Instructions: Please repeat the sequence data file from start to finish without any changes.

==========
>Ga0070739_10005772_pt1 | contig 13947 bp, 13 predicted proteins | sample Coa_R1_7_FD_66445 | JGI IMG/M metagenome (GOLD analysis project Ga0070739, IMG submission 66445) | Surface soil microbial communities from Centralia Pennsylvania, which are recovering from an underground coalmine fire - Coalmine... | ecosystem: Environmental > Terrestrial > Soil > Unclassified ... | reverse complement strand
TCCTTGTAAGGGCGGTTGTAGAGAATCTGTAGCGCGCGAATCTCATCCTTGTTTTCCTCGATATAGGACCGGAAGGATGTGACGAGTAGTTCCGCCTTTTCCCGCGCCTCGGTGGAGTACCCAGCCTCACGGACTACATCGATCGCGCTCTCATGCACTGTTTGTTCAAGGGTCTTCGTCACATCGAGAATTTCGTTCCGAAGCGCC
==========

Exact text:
>Ga0070739_10005772_pt1 | contig 13947 bp, 13 predicted proteins | sample Coa_R1_7_FD_66445 | JGI IMG/M metagenome (GOLD analysis project Ga0070739, IMG submission 66445) | Surface soil microbial communities from Centralia Pennsylvania, which are recovering from an underground coalmine fire - Coalmine... | ecosystem: Environmental > Terrestrial > Soil > Unclassified ... | reverse complement strand
TCCTTGTAAGGGCGGTTGTAGAGAATCTGTAGCGCGCGAATCTCATCCTTGTTTTCCTCGATATAGGACCGGAAGGATGTGACGAGTAGTTCCGCCTTTTCCCGCGCCTCGGTGGAGTACCCAGCCTCACGGACTACATCGATCGCGCTCTCATGCACTGTTTGTTCAAGGGTCTTCGTCACATCGAGAATTTCGTTCCGAAGCGCC